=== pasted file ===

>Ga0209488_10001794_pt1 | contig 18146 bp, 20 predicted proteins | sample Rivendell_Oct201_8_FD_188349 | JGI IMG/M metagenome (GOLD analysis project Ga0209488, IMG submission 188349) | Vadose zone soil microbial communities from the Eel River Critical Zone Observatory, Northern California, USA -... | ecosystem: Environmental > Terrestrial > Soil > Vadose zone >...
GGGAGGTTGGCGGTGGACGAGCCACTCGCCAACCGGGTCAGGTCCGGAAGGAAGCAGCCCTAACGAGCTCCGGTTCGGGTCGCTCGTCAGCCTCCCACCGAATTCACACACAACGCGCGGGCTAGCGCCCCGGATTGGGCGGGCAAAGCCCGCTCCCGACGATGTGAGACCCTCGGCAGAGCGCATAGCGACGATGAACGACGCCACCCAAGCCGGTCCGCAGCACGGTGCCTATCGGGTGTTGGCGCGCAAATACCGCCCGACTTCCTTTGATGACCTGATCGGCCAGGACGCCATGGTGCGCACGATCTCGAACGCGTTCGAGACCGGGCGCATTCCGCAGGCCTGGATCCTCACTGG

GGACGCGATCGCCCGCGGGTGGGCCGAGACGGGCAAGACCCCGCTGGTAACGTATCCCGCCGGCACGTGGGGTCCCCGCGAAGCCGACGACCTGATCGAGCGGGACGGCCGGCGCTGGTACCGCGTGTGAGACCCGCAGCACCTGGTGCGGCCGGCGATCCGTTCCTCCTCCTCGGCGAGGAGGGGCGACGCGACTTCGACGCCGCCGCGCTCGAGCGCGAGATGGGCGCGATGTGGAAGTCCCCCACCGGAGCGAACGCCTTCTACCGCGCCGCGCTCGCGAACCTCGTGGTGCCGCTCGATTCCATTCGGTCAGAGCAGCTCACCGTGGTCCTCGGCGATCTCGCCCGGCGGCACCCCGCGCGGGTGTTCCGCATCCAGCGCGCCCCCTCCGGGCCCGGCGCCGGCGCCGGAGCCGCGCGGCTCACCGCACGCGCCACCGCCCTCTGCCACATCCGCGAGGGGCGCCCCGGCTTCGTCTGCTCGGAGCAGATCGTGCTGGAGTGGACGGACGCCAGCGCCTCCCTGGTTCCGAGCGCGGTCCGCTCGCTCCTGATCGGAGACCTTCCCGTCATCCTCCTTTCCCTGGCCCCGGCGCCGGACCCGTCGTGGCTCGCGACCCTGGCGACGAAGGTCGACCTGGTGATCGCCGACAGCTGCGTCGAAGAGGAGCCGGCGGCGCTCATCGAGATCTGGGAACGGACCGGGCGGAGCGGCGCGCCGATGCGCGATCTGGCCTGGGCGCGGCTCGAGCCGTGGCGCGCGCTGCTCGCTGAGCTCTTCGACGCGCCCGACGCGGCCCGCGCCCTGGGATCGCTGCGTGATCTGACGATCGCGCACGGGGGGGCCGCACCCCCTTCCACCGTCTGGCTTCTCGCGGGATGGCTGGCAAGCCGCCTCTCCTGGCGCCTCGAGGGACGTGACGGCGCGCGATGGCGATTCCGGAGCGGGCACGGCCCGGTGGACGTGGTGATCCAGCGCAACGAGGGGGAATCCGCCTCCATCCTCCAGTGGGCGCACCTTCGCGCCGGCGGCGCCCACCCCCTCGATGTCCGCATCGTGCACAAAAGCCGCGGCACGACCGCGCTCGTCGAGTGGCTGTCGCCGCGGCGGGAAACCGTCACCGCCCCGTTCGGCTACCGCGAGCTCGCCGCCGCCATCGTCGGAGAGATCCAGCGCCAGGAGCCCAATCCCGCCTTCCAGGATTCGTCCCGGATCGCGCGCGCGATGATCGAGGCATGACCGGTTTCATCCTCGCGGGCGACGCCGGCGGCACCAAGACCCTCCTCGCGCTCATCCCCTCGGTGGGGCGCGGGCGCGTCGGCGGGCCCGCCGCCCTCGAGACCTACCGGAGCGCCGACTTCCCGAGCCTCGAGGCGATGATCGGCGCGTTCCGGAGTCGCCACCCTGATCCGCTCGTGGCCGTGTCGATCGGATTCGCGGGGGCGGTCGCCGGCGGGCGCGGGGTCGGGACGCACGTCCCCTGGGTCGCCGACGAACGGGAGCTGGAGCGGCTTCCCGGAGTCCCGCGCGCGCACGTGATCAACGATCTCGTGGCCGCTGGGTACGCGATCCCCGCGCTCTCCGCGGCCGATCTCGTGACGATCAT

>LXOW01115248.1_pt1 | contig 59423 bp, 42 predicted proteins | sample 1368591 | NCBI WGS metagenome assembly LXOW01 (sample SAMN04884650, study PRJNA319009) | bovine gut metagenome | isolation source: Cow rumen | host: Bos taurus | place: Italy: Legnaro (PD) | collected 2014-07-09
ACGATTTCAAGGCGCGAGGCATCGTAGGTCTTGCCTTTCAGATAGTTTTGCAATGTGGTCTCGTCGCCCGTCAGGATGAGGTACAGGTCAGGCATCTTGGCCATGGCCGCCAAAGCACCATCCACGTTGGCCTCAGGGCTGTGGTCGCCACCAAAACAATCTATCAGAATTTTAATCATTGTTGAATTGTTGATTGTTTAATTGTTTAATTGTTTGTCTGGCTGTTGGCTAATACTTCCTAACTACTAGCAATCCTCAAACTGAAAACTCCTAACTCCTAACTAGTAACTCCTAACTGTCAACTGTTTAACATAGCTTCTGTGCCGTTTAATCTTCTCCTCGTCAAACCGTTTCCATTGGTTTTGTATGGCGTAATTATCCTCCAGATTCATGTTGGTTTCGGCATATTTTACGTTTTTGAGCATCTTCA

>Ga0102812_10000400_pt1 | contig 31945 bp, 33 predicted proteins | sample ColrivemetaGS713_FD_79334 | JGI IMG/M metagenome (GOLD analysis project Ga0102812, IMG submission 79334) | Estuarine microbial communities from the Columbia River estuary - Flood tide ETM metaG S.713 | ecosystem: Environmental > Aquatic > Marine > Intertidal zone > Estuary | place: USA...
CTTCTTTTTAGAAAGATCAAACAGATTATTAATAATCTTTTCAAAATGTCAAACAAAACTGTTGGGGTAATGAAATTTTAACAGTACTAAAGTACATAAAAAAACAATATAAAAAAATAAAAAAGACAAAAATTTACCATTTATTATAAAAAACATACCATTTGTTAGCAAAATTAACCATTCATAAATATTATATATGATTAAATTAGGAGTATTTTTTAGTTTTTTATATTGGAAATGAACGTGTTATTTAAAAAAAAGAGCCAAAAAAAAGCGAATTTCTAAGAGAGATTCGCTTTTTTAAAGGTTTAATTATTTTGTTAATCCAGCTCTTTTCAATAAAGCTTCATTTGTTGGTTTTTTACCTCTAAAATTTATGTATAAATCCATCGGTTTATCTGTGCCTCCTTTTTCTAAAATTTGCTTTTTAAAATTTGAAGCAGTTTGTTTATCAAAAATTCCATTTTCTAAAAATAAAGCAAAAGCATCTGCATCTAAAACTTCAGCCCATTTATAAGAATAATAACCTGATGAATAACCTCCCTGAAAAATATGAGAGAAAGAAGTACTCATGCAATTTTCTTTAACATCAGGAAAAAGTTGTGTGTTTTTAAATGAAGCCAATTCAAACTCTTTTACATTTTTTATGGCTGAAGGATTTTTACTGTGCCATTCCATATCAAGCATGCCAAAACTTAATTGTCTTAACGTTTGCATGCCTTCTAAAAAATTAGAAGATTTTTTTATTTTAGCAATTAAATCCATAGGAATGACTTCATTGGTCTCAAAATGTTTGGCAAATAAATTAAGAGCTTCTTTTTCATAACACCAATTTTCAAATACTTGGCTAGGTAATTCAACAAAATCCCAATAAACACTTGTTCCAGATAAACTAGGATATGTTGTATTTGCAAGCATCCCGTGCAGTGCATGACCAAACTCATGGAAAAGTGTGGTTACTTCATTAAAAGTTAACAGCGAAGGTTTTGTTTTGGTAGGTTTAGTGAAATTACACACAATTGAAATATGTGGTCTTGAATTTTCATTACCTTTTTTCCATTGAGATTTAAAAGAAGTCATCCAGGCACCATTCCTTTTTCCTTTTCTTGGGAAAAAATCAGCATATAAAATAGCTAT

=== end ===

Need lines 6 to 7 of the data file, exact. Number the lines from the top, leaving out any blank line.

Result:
>Ga0102812_10000400_pt1 | contig 31945 bp, 33 predicted proteins | sample ColrivemetaGS713_FD_79334 | JGI IMG/M metagenome (GOLD analysis project Ga0102812, IMG submission 79334) | Estuarine microbial communities from the Columbia River estuary - Flood tide ETM metaG S.713 | ecosystem: Environmental > Aquatic > Marine > Intertidal zone > Estuary | place: USA...
CTTCTTTTTAGAAAGATCAAACAGATTATTAATAATCTTTTCAAAATGTCAAACAAAACTGTTGGGGTAATGAAATTTTAACAGTACTAAAGTACATAAAAAAACAATATAAAAAAATAAAAAAGACAAAAATTTACCATTTATTATAAAAAACATACCATTTGTTAGCAAAATTAACCATTCATAAATATTATATATGATTAAATTAGGAGTATTTTTTAGTTTTTTATATTGGAAATGAACGTGTTATTTAAAAAAAAGAGCCAAAAAAAAGCGAATTTCTAAGAGAGATTCGCTTTTTTAAAGGTTTAATTATTTTGTTAATCCAGCTCTTTTCAATAAAGCTTCATTTGTTGGTTTTTTACCTCTAAAATTTATGTATAAATCCATCGGTTTATCTGTGCCTCCTTTTTCTAAAATTTGCTTTTTAAAATTTGAAGCAGTTTGTTTATCAAAAATTCCATTTTCTAAAAATAAAGCAAAAGCATCTGCATCTAAAACTTCAGCCCATTTATAAGAATAATAACCTGATGAATAACCTCCCTGAAAAATATGAGAGAAAGAAGTACTCATGCAATTTTCTTTAACATCAGGAAAAAGTTGTGTGTTTTTAAATGAAGCCAATTCAAACTCTTTTACATTTTTTATGGCTGAAGGATTTTTACTGTGCCATTCCATATCAAGCATGCCAAAACTTAATTGTCTTAACGTTTGCATGCCTTCTAAAAAATTAGAAGATTTTTTTATTTTAGCAATTAAATCCATAGGAATGACTTCATTGGTCTCAAAATGTTTGGCAAATAAATTAAGAGCTTCTTTTTCATAACACCAATTTTCAAATACTTGGCTAGGTAATTCAACAAAATCCCAATAAACACTTGTTCCAGATAAACTAGGATATGTTGTATTTGCAAGCATCCCGTGCAGTGCATGACCAAACTCATGGAAAAGTGTGGTTACTTCATTAAAAGTTAACAGCGAAGGTTTTGTTTTGGTAGGTTTAGTGAAATTACACACAATTGAAATATGTGGTCTTGAATTTTCATTACCTTTTTTCCATTGAGATTTAAAAGAAGTCATCCAGGCACCATTCCTTTTTCCTTTTCTTGGGAAAAAATCAGCATATAAAATAGCTAT